Development, celebrations marked 2012 in Northland
The year started off on a positive note in January when another piece of the puzzle for redevelopment of the former Northland Mall site fell into place.
Franklin County Job and Family Services moved into new headquarters in the former J.C. Penney store off Morse Road and began consolidated operations in the building shared with the Northland Performing Arts Center during the first week of 2012.
"Northland Village is coming along," Dave Paul, then-president of the Northland Community Council, said at the time.
Paul stepped down from the post he had held for six years and Emmanuel V. Remy took his place in February. The move enabled Paul to concentrate on his duties as chairman of the NCC's development committee.
In late January, members of the North Side Health Advisory Committee established priorities for the remaining 11 months of the year. These included joining the NCC as a regular member, once again holding the Y Walk Northland in the spring, achieving nonprofit status and using that to obtain grant money and other funding for projects.
Roseann Hicks was elected to a third consecutive term as president of the Northland Area Business Association early in 2012.
A Columbus City Council community meeting was held Feb. 1 at the Fedderson Recreation Center to provide residents of the Northland area and surrounding neighborhoods a one-on-one meeting with elected representatives.
NCC members in February approved expanding the awards handed out at the organization's annual banquet to include not only individuals nominated by civic associations for exceptional service but also outstanding Block Watch or safety programs, community publications and social events.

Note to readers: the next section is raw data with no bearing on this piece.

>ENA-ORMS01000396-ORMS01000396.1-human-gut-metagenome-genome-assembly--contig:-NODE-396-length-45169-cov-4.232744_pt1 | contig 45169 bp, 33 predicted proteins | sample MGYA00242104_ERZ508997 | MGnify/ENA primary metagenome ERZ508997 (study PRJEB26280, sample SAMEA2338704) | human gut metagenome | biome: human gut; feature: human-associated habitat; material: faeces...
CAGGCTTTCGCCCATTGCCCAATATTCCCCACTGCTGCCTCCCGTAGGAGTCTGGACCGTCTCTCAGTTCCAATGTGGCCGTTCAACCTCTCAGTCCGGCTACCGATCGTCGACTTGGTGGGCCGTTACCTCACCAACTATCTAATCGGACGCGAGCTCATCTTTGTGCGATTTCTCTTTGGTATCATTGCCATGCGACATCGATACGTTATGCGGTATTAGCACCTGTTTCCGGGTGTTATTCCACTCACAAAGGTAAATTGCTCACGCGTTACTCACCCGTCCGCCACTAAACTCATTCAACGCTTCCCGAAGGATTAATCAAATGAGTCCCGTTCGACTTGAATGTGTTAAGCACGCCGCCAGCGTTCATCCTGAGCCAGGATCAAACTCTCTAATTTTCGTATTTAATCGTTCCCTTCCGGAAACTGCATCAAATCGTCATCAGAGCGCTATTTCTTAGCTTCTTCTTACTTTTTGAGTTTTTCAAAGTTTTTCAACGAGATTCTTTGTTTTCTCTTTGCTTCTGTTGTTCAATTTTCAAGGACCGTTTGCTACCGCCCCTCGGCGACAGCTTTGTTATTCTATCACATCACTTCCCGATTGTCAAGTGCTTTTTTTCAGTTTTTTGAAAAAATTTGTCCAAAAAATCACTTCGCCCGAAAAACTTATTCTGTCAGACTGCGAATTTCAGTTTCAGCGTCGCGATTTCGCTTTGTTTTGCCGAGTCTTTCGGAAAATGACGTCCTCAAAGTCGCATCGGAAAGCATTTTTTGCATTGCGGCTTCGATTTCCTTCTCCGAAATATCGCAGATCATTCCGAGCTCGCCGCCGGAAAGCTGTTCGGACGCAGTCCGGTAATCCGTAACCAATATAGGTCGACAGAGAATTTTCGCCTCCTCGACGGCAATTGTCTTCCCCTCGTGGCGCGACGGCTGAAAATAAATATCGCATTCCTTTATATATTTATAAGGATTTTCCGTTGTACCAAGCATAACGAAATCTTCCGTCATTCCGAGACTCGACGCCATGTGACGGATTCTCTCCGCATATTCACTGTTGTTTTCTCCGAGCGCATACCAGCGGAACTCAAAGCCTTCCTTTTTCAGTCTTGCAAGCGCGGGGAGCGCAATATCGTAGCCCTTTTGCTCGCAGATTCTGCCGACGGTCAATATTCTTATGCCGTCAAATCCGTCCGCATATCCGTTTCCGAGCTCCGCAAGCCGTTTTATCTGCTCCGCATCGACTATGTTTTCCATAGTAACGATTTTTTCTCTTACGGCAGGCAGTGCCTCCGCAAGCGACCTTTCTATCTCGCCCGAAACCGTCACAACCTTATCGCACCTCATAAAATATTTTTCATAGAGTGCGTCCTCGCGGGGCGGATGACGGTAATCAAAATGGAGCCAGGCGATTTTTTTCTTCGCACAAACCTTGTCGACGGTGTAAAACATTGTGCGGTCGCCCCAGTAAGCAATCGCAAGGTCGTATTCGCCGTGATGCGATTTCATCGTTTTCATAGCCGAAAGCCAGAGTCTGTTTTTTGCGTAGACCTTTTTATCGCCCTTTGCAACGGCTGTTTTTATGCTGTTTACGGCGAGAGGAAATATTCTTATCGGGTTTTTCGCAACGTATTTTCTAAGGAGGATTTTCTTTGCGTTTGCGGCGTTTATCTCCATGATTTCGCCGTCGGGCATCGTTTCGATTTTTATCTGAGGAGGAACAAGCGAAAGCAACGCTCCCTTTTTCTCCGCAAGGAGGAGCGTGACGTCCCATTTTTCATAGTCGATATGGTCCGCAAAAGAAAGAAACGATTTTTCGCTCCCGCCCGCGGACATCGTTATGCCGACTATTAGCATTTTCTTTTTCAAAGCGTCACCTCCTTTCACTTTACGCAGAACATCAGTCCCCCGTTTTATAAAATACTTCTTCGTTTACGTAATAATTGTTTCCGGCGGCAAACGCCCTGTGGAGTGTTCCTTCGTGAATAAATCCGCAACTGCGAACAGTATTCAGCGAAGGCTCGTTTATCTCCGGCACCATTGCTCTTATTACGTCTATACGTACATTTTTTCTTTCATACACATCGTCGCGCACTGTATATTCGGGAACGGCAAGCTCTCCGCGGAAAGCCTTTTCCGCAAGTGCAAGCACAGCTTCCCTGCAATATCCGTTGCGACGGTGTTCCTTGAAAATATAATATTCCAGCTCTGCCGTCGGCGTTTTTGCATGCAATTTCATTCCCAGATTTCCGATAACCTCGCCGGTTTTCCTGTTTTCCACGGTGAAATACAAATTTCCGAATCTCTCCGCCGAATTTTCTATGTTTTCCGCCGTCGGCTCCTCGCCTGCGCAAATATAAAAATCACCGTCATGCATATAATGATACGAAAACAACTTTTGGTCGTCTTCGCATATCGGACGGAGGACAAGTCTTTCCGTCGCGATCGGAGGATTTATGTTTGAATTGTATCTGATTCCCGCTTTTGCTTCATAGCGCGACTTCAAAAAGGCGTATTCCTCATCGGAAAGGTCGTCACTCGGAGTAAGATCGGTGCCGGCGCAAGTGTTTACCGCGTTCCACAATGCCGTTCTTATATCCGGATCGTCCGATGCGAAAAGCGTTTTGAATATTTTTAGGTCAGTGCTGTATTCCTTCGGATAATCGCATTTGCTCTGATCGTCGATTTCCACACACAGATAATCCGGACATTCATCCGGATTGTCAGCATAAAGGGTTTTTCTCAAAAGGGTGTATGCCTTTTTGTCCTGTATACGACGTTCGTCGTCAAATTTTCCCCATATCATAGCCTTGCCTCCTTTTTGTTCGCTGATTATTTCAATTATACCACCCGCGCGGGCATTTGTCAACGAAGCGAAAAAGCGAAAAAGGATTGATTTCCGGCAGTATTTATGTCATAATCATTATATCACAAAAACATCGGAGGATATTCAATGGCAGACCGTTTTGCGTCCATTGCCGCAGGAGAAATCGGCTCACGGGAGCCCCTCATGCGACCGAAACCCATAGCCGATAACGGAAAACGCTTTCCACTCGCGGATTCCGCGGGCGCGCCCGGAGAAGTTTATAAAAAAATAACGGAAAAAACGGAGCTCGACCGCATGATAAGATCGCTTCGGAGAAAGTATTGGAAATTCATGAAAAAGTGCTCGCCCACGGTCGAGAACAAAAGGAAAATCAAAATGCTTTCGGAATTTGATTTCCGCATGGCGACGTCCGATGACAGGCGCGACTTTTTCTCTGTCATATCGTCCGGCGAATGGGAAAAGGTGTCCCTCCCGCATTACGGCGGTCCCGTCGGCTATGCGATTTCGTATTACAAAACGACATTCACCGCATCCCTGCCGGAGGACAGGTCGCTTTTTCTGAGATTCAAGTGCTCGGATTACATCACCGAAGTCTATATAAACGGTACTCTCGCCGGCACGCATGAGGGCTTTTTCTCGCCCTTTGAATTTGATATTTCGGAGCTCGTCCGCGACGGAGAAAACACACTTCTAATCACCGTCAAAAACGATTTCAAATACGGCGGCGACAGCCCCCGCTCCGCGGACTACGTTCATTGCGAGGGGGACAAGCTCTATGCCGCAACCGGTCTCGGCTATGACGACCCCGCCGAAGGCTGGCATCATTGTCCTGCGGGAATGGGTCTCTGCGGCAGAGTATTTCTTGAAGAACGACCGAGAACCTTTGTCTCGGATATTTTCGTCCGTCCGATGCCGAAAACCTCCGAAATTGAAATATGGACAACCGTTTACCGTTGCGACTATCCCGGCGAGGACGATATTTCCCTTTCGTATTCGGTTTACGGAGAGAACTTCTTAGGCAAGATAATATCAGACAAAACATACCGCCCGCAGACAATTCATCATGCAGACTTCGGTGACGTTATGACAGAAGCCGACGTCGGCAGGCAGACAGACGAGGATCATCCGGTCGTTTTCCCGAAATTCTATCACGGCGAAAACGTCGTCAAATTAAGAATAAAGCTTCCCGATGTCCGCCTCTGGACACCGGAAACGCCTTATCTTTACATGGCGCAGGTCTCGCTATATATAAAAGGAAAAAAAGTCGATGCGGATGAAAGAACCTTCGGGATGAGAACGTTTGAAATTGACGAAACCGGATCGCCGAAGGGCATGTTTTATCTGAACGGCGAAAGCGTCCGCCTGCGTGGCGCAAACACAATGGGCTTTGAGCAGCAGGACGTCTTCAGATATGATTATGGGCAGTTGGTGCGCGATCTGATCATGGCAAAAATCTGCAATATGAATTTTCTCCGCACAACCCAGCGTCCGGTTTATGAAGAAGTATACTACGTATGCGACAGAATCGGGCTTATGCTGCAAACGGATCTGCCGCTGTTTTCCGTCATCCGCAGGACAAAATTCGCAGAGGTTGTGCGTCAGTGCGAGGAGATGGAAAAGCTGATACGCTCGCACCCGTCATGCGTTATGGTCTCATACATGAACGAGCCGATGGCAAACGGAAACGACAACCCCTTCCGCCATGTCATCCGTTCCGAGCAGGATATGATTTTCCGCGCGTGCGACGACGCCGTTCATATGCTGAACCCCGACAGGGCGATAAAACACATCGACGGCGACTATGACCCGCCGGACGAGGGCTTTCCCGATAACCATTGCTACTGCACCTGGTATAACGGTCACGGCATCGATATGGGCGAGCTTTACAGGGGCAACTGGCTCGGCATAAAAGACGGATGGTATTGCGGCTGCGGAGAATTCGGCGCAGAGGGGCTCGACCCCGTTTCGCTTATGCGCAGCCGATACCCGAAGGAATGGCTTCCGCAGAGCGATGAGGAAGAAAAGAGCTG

At the community council's March meeting, new secretary Brandon L. Boos outlined goals for the organization he had been developing during his time as chairman of the strategy and planning committee. These included:
* Strengthening civic associations in Northland.
* Developing action-oriented NCC committees.
* Fostering a culture of participation and engagement.
* Enhancing the economic viability of Northland.
"There is just one Northland, and we're all a part of it," Boos said.
The inaugural Northland Community International Festival to celebrate the growing diversity in the neighborhood was announced in April. Sponsored by the Northland Performing Arts Center, Northland Alliance, Chase Bank, Northland Community Council and the North Side Health Advisory Committee, the two-day event was held in late August at Northland Village.
In May, the Forest Park Civic Association celebrated the 50th anniversary of its subdivision.
Also celebrating a half-century of existence was the Northland Community Independence Day Parade. This year's theme was "Celebration of History," in keeping with the bicentennial for Columbus. Fran Ryan, ormer longtime Northland resident, one-time member of city council and at one point, a member of the Franklin County Board of Commissioners, was the grand marshal.
Kimberley Jacobs, the first woman to hold the post of chief of the Columbus Division of Police, was a guest speaker at the June meeting of the Northland Community Council.
"I want you to know that we're going to be very transparent, very open," Jacobs said.
While some NCC-member civic associations were dropped from the rolls during 2012 for lack of participation, they were, for the most part, replaced by condo and homeowner groups, mostly in the vicinity of New Albany, over concerns about development proposals, in particular high-density apartment complexes.
That trend was something of a disappointment for committee co-chairman William Logan.
"Development continues to emphasize the introduction of multifamily housing over single-family housing," he wrote in an email. "This does not contribute to the long-term stability and increased citizen participation in the Northland community."
In September, after more than 20 years of meeting in the Minerva Park Community Center, the NCC development committee moved to the Northland Performing Arts Center on Tamarack Boulevard. The change of venue provided more space for residents of proposed projects who had sometimes represented an overflow crowd at the community center's meeting room.
Efforts to update the existing Northland Plan I, for the area within the Outerbelt, got a jumpstart in November with a public workshop in the headquarters of Franklin County Job and Family Services.